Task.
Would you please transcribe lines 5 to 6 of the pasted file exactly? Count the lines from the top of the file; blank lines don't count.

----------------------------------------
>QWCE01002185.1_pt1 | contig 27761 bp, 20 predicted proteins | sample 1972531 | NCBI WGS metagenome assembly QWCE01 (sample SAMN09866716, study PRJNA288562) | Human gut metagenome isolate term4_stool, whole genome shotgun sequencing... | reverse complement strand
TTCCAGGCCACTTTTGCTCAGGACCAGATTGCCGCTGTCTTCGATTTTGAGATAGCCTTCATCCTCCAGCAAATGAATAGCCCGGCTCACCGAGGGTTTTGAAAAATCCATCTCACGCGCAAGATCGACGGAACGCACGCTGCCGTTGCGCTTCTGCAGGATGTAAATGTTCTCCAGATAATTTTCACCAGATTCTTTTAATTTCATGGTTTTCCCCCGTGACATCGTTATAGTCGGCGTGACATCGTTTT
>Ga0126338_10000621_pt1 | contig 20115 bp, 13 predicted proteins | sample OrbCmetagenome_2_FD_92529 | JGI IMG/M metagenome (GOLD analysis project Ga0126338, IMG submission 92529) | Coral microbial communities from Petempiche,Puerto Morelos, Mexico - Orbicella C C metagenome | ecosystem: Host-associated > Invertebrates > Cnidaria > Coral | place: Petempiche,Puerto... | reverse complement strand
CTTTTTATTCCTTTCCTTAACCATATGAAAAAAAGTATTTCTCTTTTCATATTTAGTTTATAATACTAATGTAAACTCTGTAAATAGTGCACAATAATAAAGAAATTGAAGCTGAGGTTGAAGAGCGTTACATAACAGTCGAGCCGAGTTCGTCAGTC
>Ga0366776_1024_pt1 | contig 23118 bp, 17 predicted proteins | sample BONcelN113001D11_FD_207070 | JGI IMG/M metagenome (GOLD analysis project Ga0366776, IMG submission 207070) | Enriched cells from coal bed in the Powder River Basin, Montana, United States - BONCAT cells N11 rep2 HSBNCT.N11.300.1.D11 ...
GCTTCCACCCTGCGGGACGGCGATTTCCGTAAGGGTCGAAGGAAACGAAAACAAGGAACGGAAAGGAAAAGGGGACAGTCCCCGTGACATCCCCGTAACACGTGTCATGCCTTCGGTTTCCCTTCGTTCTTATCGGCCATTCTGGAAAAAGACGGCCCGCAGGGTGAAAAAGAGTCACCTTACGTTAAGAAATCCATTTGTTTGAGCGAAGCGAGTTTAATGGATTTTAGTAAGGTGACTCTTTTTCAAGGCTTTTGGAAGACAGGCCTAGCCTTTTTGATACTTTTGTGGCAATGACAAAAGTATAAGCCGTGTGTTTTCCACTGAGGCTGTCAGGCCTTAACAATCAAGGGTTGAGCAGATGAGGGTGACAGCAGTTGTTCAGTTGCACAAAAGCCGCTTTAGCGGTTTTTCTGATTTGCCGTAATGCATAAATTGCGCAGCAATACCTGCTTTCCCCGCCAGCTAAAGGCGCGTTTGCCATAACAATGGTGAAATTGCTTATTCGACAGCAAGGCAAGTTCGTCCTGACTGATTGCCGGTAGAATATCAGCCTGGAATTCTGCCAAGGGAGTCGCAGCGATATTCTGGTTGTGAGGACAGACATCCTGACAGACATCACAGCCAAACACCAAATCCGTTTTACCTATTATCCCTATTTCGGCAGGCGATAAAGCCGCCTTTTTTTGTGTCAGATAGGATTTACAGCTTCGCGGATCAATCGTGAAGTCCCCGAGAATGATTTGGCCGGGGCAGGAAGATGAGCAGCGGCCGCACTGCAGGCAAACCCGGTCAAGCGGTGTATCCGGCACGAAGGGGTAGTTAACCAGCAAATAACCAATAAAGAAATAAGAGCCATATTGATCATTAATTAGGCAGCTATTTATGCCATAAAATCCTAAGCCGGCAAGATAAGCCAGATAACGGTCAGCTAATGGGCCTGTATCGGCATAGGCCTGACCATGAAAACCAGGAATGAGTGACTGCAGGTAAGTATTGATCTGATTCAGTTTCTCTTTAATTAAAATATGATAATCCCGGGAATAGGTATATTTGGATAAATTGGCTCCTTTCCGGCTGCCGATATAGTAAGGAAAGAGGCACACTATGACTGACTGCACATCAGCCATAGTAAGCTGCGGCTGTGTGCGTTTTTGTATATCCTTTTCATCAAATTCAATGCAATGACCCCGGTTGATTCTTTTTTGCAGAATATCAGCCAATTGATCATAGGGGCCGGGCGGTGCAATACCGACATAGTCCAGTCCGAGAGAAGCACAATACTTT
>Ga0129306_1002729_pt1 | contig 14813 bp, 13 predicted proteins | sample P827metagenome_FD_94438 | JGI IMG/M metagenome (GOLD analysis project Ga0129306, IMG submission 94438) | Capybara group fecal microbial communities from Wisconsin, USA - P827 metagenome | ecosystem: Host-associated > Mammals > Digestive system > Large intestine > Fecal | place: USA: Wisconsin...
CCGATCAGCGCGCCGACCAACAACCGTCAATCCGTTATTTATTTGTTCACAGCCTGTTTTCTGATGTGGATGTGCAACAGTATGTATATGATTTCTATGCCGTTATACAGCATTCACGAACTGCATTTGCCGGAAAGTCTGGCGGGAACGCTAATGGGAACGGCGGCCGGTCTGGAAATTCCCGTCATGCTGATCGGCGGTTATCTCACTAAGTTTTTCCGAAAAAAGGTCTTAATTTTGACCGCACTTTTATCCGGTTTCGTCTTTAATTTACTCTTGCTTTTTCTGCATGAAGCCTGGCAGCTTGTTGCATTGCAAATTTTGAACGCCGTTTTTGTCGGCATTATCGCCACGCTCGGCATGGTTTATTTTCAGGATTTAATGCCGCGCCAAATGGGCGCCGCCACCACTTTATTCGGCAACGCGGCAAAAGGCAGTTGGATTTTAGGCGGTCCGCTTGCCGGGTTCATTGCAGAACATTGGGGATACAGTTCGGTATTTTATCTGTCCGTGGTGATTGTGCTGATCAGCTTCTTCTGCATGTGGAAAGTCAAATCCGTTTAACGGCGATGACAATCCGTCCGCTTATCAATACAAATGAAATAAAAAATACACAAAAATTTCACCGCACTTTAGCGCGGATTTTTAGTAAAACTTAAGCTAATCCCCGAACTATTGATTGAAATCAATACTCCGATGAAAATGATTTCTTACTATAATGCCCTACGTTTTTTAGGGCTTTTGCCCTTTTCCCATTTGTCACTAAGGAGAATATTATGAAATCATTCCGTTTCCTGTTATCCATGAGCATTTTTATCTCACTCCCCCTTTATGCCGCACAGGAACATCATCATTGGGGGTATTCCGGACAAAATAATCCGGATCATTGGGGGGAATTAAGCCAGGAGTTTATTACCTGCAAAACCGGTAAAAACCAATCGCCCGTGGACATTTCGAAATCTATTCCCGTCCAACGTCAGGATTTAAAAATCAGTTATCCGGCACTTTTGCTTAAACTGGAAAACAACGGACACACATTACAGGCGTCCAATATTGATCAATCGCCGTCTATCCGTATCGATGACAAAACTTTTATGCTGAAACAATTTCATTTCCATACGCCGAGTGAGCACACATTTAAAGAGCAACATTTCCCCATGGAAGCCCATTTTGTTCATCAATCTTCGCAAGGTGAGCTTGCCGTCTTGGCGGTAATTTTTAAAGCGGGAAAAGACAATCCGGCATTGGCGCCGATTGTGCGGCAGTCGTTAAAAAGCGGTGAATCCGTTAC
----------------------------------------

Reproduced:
>Ga0366776_1024_pt1 | contig 23118 bp, 17 predicted proteins | sample BONcelN113001D11_FD_207070 | JGI IMG/M metagenome (GOLD analysis project Ga0366776, IMG submission 207070) | Enriched cells from coal bed in the Powder River Basin, Montana, United States - BONCAT cells N11 rep2 HSBNCT.N11.300.1.D11 ...
GCTTCCACCCTGCGGGACGGCGATTTCCGTAAGGGTCGAAGGAAACGAAAACAAGGAACGGAAAGGAAAAGGGGACAGTCCCCGTGACATCCCCGTAACACGTGTCATGCCTTCGGTTTCCCTTCGTTCTTATCGGCCATTCTGGAAAAAGACGGCCCGCAGGGTGAAAAAGAGTCACCTTACGTTAAGAAATCCATTTGTTTGAGCGAAGCGAGTTTAATGGATTTTAGTAAGGTGACTCTTTTTCAAGGCTTTTGGAAGACAGGCCTAGCCTTTTTGATACTTTTGTGGCAATGACAAAAGTATAAGCCGTGTGTTTTCCACTGAGGCTGTCAGGCCTTAACAATCAAGGGTTGAGCAGATGAGGGTGACAGCAGTTGTTCAGTTGCACAAAAGCCGCTTTAGCGGTTTTTCTGATTTGCCGTAATGCATAAATTGCGCAGCAATACCTGCTTTCCCCGCCAGCTAAAGGCGCGTTTGCCATAACAATGGTGAAATTGCTTATTCGACAGCAAGGCAAGTTCGTCCTGACTGATTGCCGGTAGAATATCAGCCTGGAATTCTGCCAAGGGAGTCGCAGCGATATTCTGGTTGTGAGGACAGACATCCTGACAGACATCACAGCCAAACACCAAATCCGTTTTACCTATTATCCCTATTTCGGCAGGCGATAAAGCCGCCTTTTTTTGTGTCAGATAGGATTTACAGCTTCGCGGATCAATCGTGAAGTCCCCGAGAATGATTTGGCCGGGGCAGGAAGATGAGCAGCGGCCGCACTGCAGGCAAACCCGGTCAAGCGGTGTATCCGGCACGAAGGGGTAGTTAACCAGCAAATAACCAATAAAGAAATAAGAGCCATATTGATCATTAATTAGGCAGCTATTTATGCCATAAAATCCTAAGCCGGCAAGATAAGCCAGATAACGGTCAGCTAATGGGCCTGTATCGGCATAGGCCTGACCATGAAAACCAGGAATGAGTGACTGCAGGTAAGTATTGATCTGATTCAGTTTCTCTTTAATTAAAATATGATAATCCCGGGAATAGGTATATTTGGATAAATTGGCTCCTTTCCGGCTGCCGATATAGTAAGGAAAGAGGCACACTATGACTGACTGCACATCAGCCATAGTAAGCTGCGGCTGTGTGCGTTTTTGTATATCCTTTTCATCAAATTCAATGCAATGACCCCGGTTGATTCTTTTTTGCAGAATATCAGCCAATTGATCATAGGGGCCGGGCGGTGCAATACCGACATAGTCCAGTCCGAGAGAAGCACAATACTTT